• Emotional illness, mental illness, or mental deficiency of the parent of such duration or nature as to render the parent unlikely within a reasonable time to care for the ongoing physical, mental, and emotional needs and conditions of the child
    • A single incident resulting in serious bodily injury or disfigurement of the child
    • Long-term incarceration of the parent of such duration that the parent is not eligible for parole for at least 6 years after the date the child was adjudicated dependent or neglected or, if the child is under age 6, the parent is not eligible for parole for at least 36 months
    • Serious bodily injury or death of a sibling due to proven parental abuse or neglect
    • An identifiable pattern of habitual abuse
    • An identifiable pattern of sexual abuse of the child
    • The torture of or extreme cruelty to the child, a sibling of the child, or another child of either parent
  • The parent has not attended visitations with the child as set forth in the treatment plan unless good cause can be shown for failing to visit.
  • The parent exhibits the same problems addressed in the treatment plan without adequate improvement.
  • The parent is unfit, and the conduct or condition of the parent is unlikely to change within a reasonable time.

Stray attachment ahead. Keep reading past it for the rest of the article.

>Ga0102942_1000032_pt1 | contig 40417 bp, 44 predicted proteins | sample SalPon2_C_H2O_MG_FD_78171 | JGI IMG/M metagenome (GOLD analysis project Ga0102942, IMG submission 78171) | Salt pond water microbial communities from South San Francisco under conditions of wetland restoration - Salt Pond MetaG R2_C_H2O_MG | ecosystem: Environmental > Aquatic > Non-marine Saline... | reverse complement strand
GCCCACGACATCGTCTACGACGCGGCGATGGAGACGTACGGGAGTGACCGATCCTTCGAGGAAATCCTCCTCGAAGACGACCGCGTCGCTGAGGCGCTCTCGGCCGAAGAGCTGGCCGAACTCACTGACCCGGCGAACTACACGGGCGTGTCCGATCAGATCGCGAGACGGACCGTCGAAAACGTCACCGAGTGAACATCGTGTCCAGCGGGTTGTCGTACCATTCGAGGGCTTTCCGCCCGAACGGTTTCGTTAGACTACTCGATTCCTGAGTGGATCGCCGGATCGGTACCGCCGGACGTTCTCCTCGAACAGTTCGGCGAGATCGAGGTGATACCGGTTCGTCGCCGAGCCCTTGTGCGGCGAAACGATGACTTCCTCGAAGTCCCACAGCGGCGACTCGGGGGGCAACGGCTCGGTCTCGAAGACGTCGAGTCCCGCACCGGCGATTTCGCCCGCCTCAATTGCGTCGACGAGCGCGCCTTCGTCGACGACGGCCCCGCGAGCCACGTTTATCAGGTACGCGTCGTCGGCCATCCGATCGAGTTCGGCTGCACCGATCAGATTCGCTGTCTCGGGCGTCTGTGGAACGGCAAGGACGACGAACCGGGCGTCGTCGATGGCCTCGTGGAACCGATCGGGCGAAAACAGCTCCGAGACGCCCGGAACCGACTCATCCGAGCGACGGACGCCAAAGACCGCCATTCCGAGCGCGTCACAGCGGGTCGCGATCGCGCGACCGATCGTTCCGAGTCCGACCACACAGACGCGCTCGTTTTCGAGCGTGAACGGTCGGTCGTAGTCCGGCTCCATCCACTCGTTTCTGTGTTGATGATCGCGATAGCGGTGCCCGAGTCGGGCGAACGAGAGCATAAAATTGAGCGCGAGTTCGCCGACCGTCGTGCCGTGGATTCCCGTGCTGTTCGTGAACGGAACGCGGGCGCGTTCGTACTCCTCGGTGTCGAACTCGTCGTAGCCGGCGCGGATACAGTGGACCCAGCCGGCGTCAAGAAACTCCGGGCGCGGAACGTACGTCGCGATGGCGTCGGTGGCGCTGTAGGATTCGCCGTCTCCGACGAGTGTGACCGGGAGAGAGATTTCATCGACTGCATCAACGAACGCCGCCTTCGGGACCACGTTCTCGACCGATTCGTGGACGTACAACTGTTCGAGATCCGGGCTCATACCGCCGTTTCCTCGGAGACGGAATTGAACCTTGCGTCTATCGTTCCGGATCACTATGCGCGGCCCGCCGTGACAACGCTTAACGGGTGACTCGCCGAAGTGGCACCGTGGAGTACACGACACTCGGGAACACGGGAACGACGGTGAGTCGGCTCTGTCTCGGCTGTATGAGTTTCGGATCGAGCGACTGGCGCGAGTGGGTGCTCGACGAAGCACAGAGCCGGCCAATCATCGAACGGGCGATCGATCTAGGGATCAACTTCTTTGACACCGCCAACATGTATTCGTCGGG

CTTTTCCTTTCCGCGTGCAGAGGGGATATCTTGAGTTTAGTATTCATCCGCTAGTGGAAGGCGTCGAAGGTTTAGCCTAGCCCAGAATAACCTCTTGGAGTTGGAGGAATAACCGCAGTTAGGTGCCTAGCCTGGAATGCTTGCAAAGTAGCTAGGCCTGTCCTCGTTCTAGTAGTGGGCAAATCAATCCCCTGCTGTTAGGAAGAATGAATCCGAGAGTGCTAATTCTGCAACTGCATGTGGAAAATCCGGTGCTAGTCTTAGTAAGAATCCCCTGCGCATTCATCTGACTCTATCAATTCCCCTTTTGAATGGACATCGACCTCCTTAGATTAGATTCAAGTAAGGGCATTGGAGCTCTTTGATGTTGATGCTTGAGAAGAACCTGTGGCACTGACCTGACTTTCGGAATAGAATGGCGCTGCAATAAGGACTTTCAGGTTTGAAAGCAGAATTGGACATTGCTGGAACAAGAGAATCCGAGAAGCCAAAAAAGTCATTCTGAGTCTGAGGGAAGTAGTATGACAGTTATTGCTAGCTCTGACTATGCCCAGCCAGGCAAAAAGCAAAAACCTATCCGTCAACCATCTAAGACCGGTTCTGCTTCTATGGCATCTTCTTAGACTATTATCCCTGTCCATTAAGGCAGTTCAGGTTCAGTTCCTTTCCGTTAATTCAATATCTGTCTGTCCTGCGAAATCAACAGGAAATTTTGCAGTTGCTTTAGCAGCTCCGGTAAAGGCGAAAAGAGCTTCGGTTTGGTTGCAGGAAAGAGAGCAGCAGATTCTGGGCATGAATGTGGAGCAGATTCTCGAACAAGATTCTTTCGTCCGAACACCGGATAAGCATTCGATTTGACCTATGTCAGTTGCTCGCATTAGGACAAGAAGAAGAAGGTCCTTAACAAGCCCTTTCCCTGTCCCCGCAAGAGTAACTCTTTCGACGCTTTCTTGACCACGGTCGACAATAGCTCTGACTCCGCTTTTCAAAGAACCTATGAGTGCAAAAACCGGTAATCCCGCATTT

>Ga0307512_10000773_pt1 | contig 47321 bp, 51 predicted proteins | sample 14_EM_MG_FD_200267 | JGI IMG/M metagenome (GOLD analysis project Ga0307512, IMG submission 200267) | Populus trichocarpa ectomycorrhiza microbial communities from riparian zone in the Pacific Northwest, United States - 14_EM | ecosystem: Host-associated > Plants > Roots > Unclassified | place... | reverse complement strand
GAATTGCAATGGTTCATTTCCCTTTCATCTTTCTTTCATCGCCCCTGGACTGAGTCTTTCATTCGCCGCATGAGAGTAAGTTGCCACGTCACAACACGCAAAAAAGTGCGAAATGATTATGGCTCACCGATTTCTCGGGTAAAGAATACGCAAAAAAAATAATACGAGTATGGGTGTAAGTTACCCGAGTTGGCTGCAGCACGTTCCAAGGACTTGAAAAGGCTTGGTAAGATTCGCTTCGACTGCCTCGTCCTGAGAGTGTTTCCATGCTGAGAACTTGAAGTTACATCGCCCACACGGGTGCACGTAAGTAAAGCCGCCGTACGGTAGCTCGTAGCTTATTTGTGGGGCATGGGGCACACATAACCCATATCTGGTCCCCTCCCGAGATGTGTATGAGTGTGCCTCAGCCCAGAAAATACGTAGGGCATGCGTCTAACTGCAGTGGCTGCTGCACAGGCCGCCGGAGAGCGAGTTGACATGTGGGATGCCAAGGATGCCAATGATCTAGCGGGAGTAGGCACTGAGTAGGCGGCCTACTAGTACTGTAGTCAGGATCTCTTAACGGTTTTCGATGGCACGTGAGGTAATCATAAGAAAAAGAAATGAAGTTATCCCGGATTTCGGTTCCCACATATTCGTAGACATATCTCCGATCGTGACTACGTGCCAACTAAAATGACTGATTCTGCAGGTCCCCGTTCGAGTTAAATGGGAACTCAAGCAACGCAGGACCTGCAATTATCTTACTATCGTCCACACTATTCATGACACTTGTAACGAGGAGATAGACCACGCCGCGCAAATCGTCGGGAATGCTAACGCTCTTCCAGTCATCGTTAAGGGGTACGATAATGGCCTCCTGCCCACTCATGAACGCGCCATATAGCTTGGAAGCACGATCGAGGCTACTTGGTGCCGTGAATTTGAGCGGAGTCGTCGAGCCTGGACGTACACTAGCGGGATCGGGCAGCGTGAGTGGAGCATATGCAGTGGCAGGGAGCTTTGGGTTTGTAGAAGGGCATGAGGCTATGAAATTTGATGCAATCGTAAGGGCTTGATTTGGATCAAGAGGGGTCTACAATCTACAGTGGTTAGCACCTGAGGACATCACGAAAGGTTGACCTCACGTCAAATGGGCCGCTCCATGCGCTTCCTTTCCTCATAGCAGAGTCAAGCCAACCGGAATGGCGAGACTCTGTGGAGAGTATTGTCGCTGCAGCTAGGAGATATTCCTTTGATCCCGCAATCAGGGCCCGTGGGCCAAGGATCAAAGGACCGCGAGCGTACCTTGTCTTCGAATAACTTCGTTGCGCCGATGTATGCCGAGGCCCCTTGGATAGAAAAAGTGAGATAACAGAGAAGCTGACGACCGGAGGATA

In determining unfitness, the court shall consider, but not be limited to, the following:

  • Conduct toward the child of a physically or sexually abusive nature
  • History of violent behavior
  • A single incident of life-threatening or serious bodily injury or disfigurement of the child
  • Excessive use of intoxicating liquors or controlled substances that affects the ability to care and provide for the child
  • Neglect of the child
  • Injury or death of a sibling due to proven parental abuse or neglect, murder, voluntary manslaughter, or circumstances in which a parent aided, abetted, or attempted the commission of or conspired or solicited to commit murder of a child’s sibling
  • Reasonable efforts by child-caring agencies that have been unable to rehabilitate the parent or parents
  • Prior involvement with the Department of Human Services concerning an incident of abuse or neglect involving the child followed by a subsequent incident of abuse or neglect
  • Felony assault committed by a parent that resulted in serious bodily injury to the child or to another child of the parent
  • That the child has been in foster care under the responsibility of the county department for 15 of the most recent 22 months
  • Whether, on two or more occasions, a child in the physical custody of the parent has been adjudicated dependent or neglected
  • Whether, on one or more prior occasions, a parent has had his or her parent-child legal relationship terminated with another child

Circumstances That Are Exceptions to Termination of Parental Rights Rev. Stat. §§ 19-3-604; 19-3-702

A petition to terminate parental rights will be filed when the child has been in foster care for 15 of the most recent 22 months unless:

  • The child is placed with a relative of the child.
  • The department has documented in the case plan that such motion would not be in the best interests of the child.